“Apparently I’m supposed to take one side or the other,” he said, but he stressed that Burbank is “one community” and urged officials to “try to find a shared solution that returns us to the collaborative, caring community” that attracted him to settle here.

Mary Dickson, speaking on behalf of Walk Bike Burbank, suggested rules giving equestrians priority to use the seven-foot-wide bridge but allowing pedestrians, including those with bikes, to cross when it’s not in use by horse riders.

The dominant viewpoint at the last several meetings, however, has been that allowing bicycles on the bridge at all puts horse riders and others at risk because of the ease with which horses are spooked. Bikes and horses don’t mix, they’ve said, and Lynn Brown, vice president of the Los Angeles Equine Advisory Committee said this week the reason is “speed.”

Horse riders are fearful bicyclists will spook their horses while they are in the middle of the bridge, suspended roughly 30 feet above the river. However, many of the examples they’ve cited of bikes frightening their horses involve cyclists riding on the horse trails in Griffith Park, where cycling is already banned.

Collaboration and what might seem like a “reasonable” compromise is not possible, equestrians said this week, largely because they believe bicyclists are arrogant scofflaws and “jerks.” They have argued a vandal spray painting over park signs that state “no bicycles” is evidence of this.

Councilwoman Emily Gabel-Luddy said one of the male proponents of sharing the bridge, though she wouldn’t say who, looked like someone who had made an obscene gesture when she tried to explain to him that bike riding is not allowed on the bridle trail recently. She would have supported a reasonable shared use concept, she said, were it not for that type of experience.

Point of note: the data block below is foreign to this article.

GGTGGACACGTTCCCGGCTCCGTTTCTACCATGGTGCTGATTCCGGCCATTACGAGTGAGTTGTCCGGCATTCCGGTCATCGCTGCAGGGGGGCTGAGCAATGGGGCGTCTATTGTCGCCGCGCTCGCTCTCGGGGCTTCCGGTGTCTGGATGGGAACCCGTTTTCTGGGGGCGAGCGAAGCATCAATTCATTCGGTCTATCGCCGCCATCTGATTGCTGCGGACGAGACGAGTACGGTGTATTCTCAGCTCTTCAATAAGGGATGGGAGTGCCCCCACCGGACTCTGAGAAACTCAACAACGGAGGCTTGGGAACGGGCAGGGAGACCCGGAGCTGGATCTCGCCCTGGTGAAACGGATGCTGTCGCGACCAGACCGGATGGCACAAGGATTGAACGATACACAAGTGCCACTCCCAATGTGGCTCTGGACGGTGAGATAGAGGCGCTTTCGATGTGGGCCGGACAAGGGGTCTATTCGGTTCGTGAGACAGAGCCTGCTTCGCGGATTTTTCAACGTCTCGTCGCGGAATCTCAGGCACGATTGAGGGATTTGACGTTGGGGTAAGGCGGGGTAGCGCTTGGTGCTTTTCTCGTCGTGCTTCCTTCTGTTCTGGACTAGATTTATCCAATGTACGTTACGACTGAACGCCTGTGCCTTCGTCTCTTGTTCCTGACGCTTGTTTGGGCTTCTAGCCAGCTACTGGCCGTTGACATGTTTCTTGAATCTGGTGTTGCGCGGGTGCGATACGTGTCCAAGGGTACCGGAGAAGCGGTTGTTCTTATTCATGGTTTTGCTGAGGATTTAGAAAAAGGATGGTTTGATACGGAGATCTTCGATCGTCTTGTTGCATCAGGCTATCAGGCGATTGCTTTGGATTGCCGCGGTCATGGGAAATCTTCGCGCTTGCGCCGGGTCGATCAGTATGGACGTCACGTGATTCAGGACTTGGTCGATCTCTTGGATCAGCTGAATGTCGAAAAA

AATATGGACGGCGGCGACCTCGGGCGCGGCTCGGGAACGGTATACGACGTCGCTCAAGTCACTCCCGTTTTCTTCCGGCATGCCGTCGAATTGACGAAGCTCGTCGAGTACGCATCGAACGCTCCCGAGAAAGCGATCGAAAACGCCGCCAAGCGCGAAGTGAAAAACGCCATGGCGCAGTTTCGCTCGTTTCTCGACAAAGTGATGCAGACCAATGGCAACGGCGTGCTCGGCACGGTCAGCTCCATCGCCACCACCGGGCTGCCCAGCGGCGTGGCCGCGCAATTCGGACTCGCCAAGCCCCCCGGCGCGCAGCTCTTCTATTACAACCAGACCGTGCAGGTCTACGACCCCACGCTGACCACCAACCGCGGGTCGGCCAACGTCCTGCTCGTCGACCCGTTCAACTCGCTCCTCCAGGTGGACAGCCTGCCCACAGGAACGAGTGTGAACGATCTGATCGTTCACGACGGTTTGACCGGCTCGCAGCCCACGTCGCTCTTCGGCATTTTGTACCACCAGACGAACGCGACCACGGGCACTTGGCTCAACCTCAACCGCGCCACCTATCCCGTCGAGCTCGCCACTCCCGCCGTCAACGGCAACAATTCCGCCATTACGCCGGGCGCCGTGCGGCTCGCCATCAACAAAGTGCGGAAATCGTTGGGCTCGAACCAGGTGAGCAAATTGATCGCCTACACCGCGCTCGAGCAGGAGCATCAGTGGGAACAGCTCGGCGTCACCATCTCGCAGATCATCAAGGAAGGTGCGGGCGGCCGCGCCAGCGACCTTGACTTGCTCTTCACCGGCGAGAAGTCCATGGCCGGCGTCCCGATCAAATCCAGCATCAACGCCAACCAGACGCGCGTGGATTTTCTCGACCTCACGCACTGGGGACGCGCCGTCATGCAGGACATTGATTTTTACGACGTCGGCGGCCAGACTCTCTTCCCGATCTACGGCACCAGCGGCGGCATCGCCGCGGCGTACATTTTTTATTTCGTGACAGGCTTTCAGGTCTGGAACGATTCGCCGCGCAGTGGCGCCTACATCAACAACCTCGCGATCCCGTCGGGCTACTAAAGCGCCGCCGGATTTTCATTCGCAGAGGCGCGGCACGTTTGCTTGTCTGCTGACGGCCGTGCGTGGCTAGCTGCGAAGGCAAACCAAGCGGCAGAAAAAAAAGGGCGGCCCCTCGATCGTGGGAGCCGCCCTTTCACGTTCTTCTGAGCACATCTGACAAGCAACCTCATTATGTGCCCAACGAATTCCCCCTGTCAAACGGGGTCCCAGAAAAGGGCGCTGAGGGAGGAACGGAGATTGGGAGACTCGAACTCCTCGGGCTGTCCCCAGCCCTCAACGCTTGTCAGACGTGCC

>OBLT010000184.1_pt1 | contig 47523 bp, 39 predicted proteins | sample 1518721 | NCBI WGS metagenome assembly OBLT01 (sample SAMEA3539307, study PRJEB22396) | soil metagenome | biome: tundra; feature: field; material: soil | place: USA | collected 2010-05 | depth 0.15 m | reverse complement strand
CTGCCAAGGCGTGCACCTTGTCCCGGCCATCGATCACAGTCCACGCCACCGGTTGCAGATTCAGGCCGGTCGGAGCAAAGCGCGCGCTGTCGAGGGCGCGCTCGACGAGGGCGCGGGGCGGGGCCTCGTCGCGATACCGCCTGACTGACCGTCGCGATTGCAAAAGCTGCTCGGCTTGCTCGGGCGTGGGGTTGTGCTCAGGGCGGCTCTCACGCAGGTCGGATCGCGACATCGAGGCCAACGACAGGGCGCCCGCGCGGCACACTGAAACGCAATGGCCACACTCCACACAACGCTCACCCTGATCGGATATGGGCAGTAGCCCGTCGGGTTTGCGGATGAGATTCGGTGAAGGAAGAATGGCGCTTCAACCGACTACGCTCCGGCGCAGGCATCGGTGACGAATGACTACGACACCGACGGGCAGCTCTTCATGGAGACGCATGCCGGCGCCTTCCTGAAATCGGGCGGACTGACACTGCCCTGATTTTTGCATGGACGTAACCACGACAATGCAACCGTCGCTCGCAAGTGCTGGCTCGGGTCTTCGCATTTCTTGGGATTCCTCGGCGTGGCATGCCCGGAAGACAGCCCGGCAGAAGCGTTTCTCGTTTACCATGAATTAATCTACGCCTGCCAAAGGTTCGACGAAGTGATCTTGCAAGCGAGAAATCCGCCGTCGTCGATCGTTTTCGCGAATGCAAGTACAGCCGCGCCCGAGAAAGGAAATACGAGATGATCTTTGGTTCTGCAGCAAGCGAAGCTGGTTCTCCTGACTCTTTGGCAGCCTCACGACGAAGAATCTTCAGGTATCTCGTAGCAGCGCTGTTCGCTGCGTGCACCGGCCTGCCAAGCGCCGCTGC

Councilman Will Rogers said in an interview Friday he suspects photos from a “hidden camera” near the bridge and calls for greater enforcement could bring a crackdown.

But cyclists may not be the only ones breaking the rules. It’s not clear who put them there, but unofficial “no bicycles” and “no smoking” signs are already hanging on the bridge, though city officials say they are not appropriate signs. Two equestrians this week also claimed they regularly cross the bridge into Griffith Park after dark, though the trails there close at sunset.

Patrick Dickson, policy and planning director for Walk Bike Burbank has photos of more than a dozen horse riders on the bridge at once, despite a posted limit of six.

The origin of the six-horse limit sign is not clear, according to Ken Johnson, assistant public works director for the city, but while the span can hold more than six horses, a study determined that was an appropriate limit “to manage the bridge use.”

It’s not clear how many cyclists actually use the bridge. Deegan, who has served as an assistant cross-country coach at John Burroughs High School since 2005, said he probably runs across the bridge two times a week and has never seen a bicyclist there. Rogers said he’s been to the bridge several times in the past few weeks and has never seen a cyclist.

Patrick Dickson said he’s only aware of two cyclists who regularly use the bridge. One of them, Burbank resident Doug Weiskopf, has been adamant in past meetings and letters to the editor about his right to do so, but he declined to attend this week’s council meeting to make his case.

“I’ve already addressed them twice previously on this issue and even if I could think of anything more to say I don’t believe they would listen and give me a fair hearing,” Weiskopf said in an email prior to the meeting.


Chad Garland,

Twitter: @chadgarland